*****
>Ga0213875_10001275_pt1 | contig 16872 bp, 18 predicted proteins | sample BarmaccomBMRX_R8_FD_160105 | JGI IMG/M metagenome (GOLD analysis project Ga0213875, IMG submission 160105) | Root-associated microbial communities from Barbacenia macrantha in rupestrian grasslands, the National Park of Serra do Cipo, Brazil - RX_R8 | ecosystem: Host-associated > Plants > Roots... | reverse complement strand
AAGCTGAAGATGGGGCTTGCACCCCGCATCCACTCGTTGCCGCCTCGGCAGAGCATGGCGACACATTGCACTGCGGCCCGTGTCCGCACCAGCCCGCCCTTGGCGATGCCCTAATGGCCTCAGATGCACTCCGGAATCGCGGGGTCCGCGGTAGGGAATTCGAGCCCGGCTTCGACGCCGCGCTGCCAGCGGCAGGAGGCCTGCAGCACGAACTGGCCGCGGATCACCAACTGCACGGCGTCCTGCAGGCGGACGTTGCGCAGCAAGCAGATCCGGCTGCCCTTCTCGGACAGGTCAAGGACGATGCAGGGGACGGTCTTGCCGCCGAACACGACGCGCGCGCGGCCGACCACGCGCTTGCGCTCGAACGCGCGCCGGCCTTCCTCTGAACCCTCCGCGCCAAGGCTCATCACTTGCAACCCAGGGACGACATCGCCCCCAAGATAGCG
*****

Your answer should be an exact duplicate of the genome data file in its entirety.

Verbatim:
>Ga0213875_10001275_pt1 | contig 16872 bp, 18 predicted proteins | sample BarmaccomBMRX_R8_FD_160105 | JGI IMG/M metagenome (GOLD analysis project Ga0213875, IMG submission 160105) | Root-associated microbial communities from Barbacenia macrantha in rupestrian grasslands, the National Park of Serra do Cipo, Brazil - RX_R8 | ecosystem: Host-associated > Plants > Roots... | reverse complement strand
AAGCTGAAGATGGGGCTTGCACCCCGCATCCACTCGTTGCCGCCTCGGCAGAGCATGGCGACACATTGCACTGCGGCCCGTGTCCGCACCAGCCCGCCCTTGGCGATGCCCTAATGGCCTCAGATGCACTCCGGAATCGCGGGGTCCGCGGTAGGGAATTCGAGCCCGGCTTCGACGCCGCGCTGCCAGCGGCAGGAGGCCTGCAGCACGAACTGGCCGCGGATCACCAACTGCACGGCGTCCTGCAGGCGGACGTTGCGCAGCAAGCAGATCCGGCTGCCCTTCTCGGACAGGTCAAGGACGATGCAGGGGACGGTCTTGCCGCCGAACACGACGCGCGCGCGGCCGACCACGCGCTTGCGCTCGAACGCGCGCCGGCCTTCCTCTGAACCCTCCGCGCCAAGGCTCATCACTTGCAACCCAGGGACGACATCGCCCCCAAGATAGCG